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Surgery Beats Non-Op Care for Intervertebral Disc Herniation

FRIDAY, Jan. 13 (HealthDay News) -- Surgery is more effective than nonoperative treatment for patients with intervertebral disc herniation (IDH), with marital status, joint problems, and symptom trend at baseline identified as significant modifiers of treatment effect, according to a study published in the Jan. 15 issue of Spine.

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U.S. Health Care Expenditure Still Unevenly Distributed

FRIDAY, Jan. 13 (HealthDay News) -- Health care expenditure in the United States is still unevenly distributed, with 1 percent of the population accounting for approximately 20 percent of expenditure in 2008 and 2009, according to a January statistical brief published by the Agency for Healthcare Research and Quality (AHRQ).

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Surgical Techniques Affect Outcome in Scoliosis Surgery

FRIDAY, Jan. 13 (HealthDay News) -- For patients with adolescent idiopathic scoliosis (AIS), eight factors correlate significantly with maintenance of kyphosis, according to a study published online Jan. 5 in Spine.

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Thromboprophylaxis Rate Low for Knee Arthroplasty in Taiwan

FRIDAY, Jan. 13 (HealthDay News) -- Pharmacologic thromboprophylaxis for Taiwanese patients undergoing total knee arthroplasty (TKA) is very low, at 2.2 percent, which may correlate with the low incidence of post-surgery venous thromboembolism (VTE), according to a study published in the January issue of the Journal of Thrombosis and Haemostasis.

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Patients Give High Marks to Ankle Replacement Surgery

THURSDAY, Jan. 12 (HealthDay News) -- Patients who undergo Scandinavian Total Ankle Replacement (STAR) arthroplasty for treatment of end-stage arthritis report significant intermediate to long-term improvement in pain, function, and quality-of-life scores, according to a study published in the Jan. 4 issue of The Journal of Bone & Joint Surgery.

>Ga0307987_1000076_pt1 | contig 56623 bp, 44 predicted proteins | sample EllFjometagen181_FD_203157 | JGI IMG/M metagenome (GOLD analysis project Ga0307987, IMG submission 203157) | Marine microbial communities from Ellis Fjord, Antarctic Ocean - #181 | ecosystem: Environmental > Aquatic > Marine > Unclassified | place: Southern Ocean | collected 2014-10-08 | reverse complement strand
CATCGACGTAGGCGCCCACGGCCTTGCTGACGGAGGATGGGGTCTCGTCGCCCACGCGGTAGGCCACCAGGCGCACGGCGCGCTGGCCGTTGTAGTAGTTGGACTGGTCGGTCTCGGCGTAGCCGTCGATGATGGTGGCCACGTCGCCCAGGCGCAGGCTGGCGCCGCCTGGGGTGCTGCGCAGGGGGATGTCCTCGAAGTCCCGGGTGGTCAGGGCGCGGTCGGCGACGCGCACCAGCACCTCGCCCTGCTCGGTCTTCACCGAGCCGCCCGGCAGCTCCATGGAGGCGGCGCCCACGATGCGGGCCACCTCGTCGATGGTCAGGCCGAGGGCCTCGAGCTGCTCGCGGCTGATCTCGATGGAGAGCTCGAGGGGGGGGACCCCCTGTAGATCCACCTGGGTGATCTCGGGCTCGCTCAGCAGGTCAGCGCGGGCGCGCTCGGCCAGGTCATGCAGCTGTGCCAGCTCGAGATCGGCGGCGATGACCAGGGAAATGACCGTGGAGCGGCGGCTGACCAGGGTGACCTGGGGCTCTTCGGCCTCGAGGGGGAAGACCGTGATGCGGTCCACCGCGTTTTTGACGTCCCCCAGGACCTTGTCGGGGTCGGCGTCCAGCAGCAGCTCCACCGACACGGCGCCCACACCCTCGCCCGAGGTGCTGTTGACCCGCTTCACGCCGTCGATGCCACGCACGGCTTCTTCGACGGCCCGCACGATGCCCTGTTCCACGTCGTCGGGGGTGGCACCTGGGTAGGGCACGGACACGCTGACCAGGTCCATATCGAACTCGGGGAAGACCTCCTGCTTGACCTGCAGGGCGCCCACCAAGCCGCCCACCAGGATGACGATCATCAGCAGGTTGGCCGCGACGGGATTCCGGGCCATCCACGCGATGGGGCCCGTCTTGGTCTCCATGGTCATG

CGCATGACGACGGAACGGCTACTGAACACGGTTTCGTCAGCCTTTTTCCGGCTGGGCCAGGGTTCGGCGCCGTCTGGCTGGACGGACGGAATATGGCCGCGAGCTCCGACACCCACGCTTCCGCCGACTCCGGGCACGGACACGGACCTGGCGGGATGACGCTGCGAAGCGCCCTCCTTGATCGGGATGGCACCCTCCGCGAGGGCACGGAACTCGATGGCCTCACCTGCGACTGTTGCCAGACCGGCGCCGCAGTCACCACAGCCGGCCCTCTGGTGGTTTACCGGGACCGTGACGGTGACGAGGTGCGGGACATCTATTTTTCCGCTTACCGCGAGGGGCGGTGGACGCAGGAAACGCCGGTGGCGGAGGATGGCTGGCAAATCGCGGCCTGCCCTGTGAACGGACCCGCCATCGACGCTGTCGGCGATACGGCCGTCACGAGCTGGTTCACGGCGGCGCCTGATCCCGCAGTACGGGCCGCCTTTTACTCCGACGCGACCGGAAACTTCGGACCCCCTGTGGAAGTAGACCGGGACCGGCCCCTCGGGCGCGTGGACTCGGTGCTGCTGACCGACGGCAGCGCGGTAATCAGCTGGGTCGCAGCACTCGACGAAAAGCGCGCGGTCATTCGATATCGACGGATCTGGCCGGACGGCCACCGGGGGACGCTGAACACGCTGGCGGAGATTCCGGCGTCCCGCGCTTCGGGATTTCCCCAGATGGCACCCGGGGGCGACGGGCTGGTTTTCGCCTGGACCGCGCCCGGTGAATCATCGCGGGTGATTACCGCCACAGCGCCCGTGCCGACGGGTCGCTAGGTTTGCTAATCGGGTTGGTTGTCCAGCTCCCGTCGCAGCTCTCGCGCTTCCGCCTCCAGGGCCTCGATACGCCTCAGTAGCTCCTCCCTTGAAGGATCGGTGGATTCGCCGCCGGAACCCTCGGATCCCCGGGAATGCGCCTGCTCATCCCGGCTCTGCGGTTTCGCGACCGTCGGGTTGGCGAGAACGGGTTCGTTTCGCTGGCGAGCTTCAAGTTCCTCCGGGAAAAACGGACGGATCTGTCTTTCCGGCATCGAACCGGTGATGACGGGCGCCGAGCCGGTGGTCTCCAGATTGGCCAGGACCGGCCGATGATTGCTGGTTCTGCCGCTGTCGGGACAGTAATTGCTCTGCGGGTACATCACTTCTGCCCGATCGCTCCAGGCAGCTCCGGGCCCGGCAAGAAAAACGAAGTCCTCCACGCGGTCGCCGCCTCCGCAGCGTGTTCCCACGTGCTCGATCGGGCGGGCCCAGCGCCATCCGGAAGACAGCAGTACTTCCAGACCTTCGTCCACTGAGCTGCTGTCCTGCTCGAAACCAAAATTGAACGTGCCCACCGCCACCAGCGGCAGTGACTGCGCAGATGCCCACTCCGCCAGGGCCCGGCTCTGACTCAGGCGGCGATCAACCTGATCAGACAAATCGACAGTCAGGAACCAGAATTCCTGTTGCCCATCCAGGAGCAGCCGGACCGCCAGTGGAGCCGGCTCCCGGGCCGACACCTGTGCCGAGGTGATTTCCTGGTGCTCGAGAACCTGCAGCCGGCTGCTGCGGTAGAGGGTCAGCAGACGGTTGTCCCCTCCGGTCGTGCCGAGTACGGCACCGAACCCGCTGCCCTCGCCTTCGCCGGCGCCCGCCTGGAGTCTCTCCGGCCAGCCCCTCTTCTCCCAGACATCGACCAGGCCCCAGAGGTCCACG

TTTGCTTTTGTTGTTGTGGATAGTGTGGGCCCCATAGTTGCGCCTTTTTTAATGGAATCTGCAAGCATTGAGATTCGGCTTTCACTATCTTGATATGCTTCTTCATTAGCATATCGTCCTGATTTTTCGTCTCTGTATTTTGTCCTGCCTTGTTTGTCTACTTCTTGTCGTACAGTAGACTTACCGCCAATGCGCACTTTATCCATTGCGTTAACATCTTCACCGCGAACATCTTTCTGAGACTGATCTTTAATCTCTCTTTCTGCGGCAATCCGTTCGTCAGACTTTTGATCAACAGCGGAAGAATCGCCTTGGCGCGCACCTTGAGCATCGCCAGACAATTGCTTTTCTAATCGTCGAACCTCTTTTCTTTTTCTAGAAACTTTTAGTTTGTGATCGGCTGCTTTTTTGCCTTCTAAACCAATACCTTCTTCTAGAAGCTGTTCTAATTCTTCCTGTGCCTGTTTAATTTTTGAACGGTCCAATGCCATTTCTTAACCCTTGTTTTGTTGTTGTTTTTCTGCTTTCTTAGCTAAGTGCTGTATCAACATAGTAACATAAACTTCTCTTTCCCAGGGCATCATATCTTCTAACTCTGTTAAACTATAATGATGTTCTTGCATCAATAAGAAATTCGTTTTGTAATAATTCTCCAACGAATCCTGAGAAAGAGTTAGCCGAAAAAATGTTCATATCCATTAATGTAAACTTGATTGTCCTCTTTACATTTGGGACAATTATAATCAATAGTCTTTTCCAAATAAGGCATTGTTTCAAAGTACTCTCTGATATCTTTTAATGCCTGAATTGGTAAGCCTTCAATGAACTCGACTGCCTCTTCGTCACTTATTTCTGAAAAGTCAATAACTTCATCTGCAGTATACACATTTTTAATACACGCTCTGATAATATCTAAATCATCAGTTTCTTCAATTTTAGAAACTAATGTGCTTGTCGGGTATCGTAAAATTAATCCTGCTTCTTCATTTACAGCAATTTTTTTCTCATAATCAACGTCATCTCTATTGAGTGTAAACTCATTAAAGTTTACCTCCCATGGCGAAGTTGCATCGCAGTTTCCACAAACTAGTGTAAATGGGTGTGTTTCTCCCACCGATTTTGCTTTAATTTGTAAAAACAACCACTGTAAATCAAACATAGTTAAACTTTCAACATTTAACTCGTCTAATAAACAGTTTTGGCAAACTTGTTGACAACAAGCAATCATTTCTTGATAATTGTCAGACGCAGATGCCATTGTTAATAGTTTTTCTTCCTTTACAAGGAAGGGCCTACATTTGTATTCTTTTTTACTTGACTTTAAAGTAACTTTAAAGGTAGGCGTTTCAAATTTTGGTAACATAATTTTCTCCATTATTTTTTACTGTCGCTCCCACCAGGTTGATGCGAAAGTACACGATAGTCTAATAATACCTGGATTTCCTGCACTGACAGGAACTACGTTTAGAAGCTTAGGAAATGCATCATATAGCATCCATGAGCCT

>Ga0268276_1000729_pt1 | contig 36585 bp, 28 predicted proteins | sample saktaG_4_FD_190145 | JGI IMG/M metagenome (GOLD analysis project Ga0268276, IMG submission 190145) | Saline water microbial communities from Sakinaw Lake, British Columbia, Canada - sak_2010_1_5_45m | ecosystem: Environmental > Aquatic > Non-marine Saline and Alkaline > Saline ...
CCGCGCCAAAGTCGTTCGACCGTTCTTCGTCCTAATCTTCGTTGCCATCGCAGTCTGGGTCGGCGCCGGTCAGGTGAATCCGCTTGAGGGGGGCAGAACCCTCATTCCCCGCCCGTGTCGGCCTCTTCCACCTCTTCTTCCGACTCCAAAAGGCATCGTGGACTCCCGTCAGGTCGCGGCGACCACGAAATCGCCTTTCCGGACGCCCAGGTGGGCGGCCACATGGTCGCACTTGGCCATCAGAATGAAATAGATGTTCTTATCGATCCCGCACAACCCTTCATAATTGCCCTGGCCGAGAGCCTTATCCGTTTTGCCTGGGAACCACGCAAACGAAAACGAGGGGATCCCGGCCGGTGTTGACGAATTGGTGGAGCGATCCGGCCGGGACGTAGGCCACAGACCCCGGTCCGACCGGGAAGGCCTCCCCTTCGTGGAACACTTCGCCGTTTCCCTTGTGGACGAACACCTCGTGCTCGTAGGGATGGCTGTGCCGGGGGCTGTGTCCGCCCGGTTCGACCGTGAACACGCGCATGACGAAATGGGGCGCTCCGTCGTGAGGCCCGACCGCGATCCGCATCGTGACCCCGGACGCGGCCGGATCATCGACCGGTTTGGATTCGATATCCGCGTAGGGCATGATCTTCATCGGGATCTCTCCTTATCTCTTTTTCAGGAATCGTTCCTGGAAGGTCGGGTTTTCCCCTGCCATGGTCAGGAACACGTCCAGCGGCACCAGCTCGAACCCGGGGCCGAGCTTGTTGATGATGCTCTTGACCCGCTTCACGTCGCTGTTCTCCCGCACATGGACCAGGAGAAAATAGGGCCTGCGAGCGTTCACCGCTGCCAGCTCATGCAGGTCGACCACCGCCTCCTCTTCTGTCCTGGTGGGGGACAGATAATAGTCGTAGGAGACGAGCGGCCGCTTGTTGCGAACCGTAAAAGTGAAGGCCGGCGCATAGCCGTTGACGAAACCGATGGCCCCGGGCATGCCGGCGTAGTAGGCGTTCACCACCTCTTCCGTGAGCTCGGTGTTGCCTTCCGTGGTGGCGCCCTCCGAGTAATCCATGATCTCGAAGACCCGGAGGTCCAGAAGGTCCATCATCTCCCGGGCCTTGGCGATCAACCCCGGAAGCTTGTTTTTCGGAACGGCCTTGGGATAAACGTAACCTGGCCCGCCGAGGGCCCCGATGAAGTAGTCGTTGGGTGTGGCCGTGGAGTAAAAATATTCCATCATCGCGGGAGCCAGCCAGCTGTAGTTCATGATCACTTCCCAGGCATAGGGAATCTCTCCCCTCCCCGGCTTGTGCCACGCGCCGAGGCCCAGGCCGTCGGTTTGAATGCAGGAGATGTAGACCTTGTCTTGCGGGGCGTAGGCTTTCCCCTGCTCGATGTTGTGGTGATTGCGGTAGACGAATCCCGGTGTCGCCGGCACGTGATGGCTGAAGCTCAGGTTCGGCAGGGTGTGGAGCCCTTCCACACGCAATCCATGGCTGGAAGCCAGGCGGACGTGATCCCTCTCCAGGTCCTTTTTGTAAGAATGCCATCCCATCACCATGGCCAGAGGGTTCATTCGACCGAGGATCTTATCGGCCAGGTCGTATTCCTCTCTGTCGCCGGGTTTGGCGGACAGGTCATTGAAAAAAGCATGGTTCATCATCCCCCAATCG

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CDC: 2010 Saw Decrease in Age-Adjusted Death Rates

WEDNESDAY, Jan. 11 (HealthDay News) -- From 2009 to 2010, age-adjusted death rates decreased and life expectancy increased, according to a Jan. 11 report published by the U.S. Centers for Disease Control and Prevention.

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Surgeons Aged 35 to 50 Years Perform Best Thyroidectomies

WEDNESDAY, Jan. 11 (HealthDay News) -- Surgeons aged 35 to 50 years appear to perform thyroidectomies better than their younger or older colleagues, according to a study published online Jan. 11 in BMJ.

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Conscious Sedation Feasible for Ambulatory Spine Procedures

TUESDAY, Jan. 10 (HealthDay News) -- Conscious sedation in the ambulatory interventional spine setting is associated with a low rate of adverse events comparable to that observed with local anesthesia alone, according to a study published in the December issue of The Spine Journal.

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Ped Heart Surgery Deaths Higher at Low Volume Centers

MONDAY, Jan. 9 (HealthDay News) -- Postoperative mortality rates from complications after pediatric heart surgery are higher at centers with a lower volume of cases, according to a study published online Jan. 9 in Pediatrics.

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New Criteria ID Fewer Cases of Post-Op Diabetes Remission

FRIDAY, Jan. 6 (HealthDay News) -- Fewer patients with type 2 diabetes achieve diabetes remission following weight loss surgery, when employing the new, stricter criteria for diabetes remission issued by the American Diabetes Association (ADA), according to a study published in the January issue of the British Journal of Surgery.

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In-Hospital, 30-Day Standardized Mortality Measures Differ

THURSDAY, Jan. 5 (HealthDay News) -- The mean risk-standardized mortality rates (RSMRs) differ for in-hospital and 30-day models, with wide variability across U.S. hospitals, according to a study published in the Jan. 3 issue of the Annals of Internal Medicine.